In January 2021, the Institute of Internal Auditors (IIA), an international association whose members work in internal auditing and risk management, released a report identifying what they believe will be some of the key risks that businesses and organizations worldwide will face in 2021.
Many of these involve cyber security threats, which the IIA believes will become increasingly menacing in 2021.
The report, “OnRisk 2021,” is designed to “offer organizations the opportunity to carry out their introspective examinations of risk management” and to help them prepare for what may be another challenging year, primarily due to COVID and political winds, when it comes to corporate security.
According to Larry Dietz, TAL Global’s General Counsel and Managing Director of Information Security, and a retired Colonel in the U.S. Army, “our clients and all organizations should be advised not to neglect their cyber security in these times of uncertainty.
Our adversaries, foreign and domestic, may use the cover of internal and international disturbances to engage in cyberattacks and cyber security breaches. The rampage through the Capitol splashed physical destruction across traditional and social media, however, the ultimate of impact of data theft and future cyber breaches is yet to be determine.”
Because of this, TAL Global believes many of the following points discussed in the report should be presented here, starting with the IIA’s definition of organizational the word “risk:”
The possibility of an event occurring that will have an impact on the achievement of objectives. Risk is part and parcel of modern economic theory. As social, business, and government institutions have become more complex, global, and entwined, mastering the art and science of risk management has become ever-more imperative—and elusive.
Among the key cyber security risks pointed out in the report are the following:
Cyber attacks. Cyberattacks are no longer just bothersome. They can become potentially calamitous for organizations, including governments. The recent cyberattacks on U.S. government agencies and American businesses is likely an example of this. At this point, we just do not know all the implications and the seriousness of these cyberattacks.
However, according to the IIA, when it comes to cyber security cyberattacks, we can expect “growing sophistication [by hackers] that can wreak havoc, often resulting in disastrous financial impacts. The cybersecurity threat depends on the weakest link in the organization, and the weakest link is always people.”
Phishing and malware infections. The report indicates these are two of the most likely threats most organizations will face in 2021. They have become a much greater concern (as we shall discuss next in more detail) because of remote working. “Phishing is sending emails disguised as those from reputable organizations that induce recipients to divulge personal or confidential information,” says Dietz. “This information may also be corporate information that should remain confidential.”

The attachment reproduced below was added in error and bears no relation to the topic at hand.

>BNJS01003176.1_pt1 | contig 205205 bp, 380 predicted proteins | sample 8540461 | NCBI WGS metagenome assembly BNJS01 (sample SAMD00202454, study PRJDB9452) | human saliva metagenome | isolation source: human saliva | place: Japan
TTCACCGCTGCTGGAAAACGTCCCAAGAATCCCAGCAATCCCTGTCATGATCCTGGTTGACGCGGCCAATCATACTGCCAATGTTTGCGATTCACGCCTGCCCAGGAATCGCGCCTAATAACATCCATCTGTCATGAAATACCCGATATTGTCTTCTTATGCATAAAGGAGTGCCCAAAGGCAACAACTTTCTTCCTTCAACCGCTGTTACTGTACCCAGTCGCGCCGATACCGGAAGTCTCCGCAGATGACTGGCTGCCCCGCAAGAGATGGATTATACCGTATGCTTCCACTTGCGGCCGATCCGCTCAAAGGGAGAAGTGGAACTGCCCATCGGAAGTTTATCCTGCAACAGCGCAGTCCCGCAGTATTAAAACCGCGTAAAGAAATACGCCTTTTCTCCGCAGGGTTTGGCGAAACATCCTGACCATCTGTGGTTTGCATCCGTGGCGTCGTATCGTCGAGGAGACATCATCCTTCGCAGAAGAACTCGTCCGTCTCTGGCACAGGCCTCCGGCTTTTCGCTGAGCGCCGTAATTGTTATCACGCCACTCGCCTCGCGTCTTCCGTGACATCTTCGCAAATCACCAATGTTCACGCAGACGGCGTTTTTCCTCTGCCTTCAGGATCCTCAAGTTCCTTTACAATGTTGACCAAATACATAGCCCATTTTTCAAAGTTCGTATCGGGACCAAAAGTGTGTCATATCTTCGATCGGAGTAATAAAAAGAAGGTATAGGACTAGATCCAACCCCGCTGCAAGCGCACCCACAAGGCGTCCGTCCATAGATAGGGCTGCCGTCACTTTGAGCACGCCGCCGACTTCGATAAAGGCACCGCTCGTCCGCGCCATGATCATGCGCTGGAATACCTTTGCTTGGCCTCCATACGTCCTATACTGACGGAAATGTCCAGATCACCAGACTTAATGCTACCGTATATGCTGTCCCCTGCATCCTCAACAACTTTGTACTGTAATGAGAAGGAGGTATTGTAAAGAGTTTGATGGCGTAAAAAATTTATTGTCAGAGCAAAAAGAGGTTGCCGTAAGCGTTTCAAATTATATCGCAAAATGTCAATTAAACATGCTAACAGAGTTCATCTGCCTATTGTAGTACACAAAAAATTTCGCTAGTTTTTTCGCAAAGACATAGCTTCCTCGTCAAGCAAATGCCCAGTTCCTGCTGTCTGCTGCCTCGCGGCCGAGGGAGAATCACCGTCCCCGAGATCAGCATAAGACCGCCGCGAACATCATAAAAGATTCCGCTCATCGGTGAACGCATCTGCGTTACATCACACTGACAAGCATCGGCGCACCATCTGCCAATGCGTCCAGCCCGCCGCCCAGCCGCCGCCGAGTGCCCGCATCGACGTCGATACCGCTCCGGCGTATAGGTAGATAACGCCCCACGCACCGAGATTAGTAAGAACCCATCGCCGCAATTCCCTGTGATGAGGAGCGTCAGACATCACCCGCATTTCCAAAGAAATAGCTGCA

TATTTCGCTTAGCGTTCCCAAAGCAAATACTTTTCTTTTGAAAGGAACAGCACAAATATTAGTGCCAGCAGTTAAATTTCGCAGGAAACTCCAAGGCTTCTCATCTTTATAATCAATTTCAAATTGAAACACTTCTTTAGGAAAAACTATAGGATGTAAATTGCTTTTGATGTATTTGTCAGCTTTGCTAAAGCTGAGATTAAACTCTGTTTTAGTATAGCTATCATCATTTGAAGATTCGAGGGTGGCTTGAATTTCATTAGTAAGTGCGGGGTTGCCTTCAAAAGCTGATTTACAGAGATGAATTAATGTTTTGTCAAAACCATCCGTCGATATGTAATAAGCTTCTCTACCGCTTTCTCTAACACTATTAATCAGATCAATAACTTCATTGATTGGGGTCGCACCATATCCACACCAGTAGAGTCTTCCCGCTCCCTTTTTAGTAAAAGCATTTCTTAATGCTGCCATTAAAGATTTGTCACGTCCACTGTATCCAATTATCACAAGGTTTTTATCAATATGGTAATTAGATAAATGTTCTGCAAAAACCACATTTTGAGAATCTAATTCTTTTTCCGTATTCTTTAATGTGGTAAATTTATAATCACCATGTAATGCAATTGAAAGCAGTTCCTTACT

Malware is designed to damage or disable one or more computer systems in an organization. “In an in-house corporate setting, both phishing and malware may be caught and prevented by internal computer safeguards not always available to staffers working remotely,” adds Dietz.
Ransomware. In 2019, the FBI Internet Crime Complaint Center (IC3) received over 2,000 complaints with adjusted losses of over $8.9 million. This figure is expected to significantly increase in 2020.
Remote working. The IIA report indicates that “the efficacy of controls” has diminished as more staffers work remotely. In a very general sense, the efficacy of controls refers to administrators’ ability to supervise workers, for instance, in an office setting. But when they work remotely, it makes it much more difficult to oversee worker activities and, because of this, ensure data security. This also can open the door to fraud, bribery, and financial crimes that “can happen more easily in a remote working environment.”
Data governance. According to the IIA report, the COVID-19 pandemic has forced many organizations to collect more information—and more sensitive information—from and about employees and customers than ever before. However, steps to protect this data have lagged, making it easier for hackers and bad actors to potentially collect this information, making it public or using it for unsavory purposes.
The report concludes that in 2021, more organizations should obtain a “top-down” insight into their business operations.
“This typically involves the use of risk assessments such as those advocated by the NIST Cyber Security Framework,” explains Dietz. “This way, organizations can better anticipate what might happen and whom it could affect in an organization, giving them the ability to respond promptly and effectively.”
As always, we value your feedback, which helps us shape our perspective on recent events, security, and the services we offer.
Chief Executive Officer